POSTED BY July 4, 2010 COMMENTS (130)ON
“A dog held a juicy bone in his jaws, as he crossed a bridge over a brook. When he looked down into the water he saw another dog below with what appeared to be a bigger juicier bone. He jumped into the brook to snatch the bigger bone, letting go, of his own bone. He quickly learned, of course, that the bigger bone was just a reflection, and so he ended up with nothing!”
What do we learn from this short story?
Some thing, really similar to this story is happening in our lives – where the bridge which we are cross is our lives, the bone is our home,(or car or any thing we own) and the “other dog” is none other, than the people around us, our friends at work, neighbors, relatives, etc., who might have a bigger home than us, a better car or a more expensive LCD.
Does that mean that we also need to run towards that bigger bone? Yes? No? There is no harm in fulfilling our needs. As our families grow, and our need for comfort increases, we are bound to buy bigger homes, better cars (read more expensive) et al… And while we are at it, why not buy that much bigger LCD or enjoy that international holiday with the family? The EMI system changes our “wants” into “needs” .
Definitely NOT! It’s a very convenient way of buying things, but the problem is that the EMI way of buying, gives a lot of people the feeling that they can afford anything which comes their way. And there lies the problem! A sizable chunk of people believe, that they need a bigger bone (when they actually don’t) and the easy availability of everything, in EMIs plays a large role in said belief. The EMI is such a beautiful concept, that even a person with a salary of 30k can buy a helicopter!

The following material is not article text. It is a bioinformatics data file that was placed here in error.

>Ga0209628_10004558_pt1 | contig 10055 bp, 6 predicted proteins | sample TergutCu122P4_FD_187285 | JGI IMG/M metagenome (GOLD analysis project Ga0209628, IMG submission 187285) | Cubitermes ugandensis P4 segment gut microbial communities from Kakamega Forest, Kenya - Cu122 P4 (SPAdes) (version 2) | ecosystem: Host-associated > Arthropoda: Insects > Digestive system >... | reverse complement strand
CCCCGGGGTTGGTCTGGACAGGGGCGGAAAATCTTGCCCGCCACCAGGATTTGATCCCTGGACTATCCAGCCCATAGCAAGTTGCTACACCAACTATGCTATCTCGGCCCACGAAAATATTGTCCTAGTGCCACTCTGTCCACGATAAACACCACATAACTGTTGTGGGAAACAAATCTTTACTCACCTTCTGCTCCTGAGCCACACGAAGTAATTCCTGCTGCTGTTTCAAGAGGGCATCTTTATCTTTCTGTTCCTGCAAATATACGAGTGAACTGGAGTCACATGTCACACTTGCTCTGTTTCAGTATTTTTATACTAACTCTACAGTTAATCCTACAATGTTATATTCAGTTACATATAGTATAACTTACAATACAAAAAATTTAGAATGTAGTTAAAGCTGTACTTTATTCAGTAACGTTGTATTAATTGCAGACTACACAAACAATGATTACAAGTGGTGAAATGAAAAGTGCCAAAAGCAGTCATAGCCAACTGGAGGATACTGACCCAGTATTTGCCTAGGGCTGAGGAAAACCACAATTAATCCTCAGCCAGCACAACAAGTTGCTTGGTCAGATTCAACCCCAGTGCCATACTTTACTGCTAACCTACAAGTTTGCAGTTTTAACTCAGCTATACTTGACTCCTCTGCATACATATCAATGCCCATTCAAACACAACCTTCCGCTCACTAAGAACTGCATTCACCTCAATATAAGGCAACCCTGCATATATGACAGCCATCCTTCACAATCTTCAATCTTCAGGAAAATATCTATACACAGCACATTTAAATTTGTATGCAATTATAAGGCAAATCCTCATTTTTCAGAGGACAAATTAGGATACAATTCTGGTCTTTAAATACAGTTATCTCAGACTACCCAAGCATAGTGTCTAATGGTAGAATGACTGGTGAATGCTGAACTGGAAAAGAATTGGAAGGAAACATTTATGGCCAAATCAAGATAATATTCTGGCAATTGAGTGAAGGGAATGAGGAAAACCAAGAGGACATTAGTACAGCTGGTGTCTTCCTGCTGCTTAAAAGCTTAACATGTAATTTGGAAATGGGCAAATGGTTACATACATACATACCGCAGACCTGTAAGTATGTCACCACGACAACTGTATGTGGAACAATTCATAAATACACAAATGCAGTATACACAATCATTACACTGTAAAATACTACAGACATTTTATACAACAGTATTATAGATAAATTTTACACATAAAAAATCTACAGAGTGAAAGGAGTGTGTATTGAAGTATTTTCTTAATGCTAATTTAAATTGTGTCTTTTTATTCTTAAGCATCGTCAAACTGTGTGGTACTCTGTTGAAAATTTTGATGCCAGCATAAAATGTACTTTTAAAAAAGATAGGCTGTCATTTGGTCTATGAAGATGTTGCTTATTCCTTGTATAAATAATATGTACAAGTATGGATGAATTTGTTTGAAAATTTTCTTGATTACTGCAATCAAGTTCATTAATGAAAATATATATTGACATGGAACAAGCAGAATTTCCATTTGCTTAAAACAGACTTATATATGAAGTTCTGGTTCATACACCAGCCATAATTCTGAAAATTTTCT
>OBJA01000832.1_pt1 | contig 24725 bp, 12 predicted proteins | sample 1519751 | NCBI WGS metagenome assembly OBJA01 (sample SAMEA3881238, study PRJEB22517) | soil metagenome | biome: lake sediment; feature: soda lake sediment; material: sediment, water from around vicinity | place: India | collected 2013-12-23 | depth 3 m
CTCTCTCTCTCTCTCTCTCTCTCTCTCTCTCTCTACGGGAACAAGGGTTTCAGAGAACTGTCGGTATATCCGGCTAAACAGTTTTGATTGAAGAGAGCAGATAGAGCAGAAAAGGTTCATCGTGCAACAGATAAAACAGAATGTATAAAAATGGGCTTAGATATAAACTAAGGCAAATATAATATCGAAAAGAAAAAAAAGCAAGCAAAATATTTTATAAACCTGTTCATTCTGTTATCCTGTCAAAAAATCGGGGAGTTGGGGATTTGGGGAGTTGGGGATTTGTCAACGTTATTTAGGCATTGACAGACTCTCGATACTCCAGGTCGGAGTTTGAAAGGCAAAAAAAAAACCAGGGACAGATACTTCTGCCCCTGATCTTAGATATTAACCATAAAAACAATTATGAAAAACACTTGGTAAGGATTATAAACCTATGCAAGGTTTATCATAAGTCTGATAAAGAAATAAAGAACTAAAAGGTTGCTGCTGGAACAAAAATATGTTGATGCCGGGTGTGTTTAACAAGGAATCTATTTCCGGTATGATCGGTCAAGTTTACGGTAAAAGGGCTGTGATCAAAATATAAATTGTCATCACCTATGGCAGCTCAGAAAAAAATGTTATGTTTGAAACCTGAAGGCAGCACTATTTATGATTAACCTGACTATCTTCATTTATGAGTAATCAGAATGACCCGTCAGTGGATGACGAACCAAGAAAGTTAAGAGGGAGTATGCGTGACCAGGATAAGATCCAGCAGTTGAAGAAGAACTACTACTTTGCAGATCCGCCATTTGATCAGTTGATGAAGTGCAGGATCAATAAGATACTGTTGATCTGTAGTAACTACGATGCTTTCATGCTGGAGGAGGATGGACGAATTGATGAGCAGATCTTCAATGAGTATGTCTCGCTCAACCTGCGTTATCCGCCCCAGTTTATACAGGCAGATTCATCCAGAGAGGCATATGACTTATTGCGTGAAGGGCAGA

Why not? Just 9999 per month, for the next 200 years! Does he need it? Who cares? He can afford it! The problem is not the EMI concept in itself. The problem is us – losing our control on our spending and extending our affordability horizon to such great lengths, that we have everything in our life; but most of it is under debt.
Our home and our car are the two classic examples of this. Let’s talk about home. I don’t have much data, but my instinct says that most of the people who have taken a home loan are living in a much bigger home than they need. As per an in-house study, (through a poll,) I found out that as much as 67% of the readers on this blog or urban net-savvy people are paying at least 1 EMI, which would mostly be a house or car loan EMI. It was astonishing to see that 11% of readers here pay more than 3 EMIs! That’s too much!. Make sure that your EMIs are not more than 50% of your total, in hand (net), salary.
If you tell a person, the EMI of a product, chances are that they will believe that he/she can afford it, as compared to when you tell them the actual price of the product. The problem lies in the numbers. The lower the number, the more affordable it becomes! However, this is not true! Actually, the more you reduce the EMI figure, the longer the tenure, and hence the total cost for you over a long period of time increases drastically!
Let’s take some products –
A classic example is the Home Loan. When a person plans for a loan, he makes sure that the EMI figure is affordable to him and does not concentrate much on the final value. For example, consider a person earning 50k per month. The EMI for a home worth 30 lacs @10% will be Rs 39,645. This may look unaffordable to him, so he increases the tenure to 20 yrs instead of 10, and brings down the EMI to 28,951/- Magically, this same home starts looking affordable to him!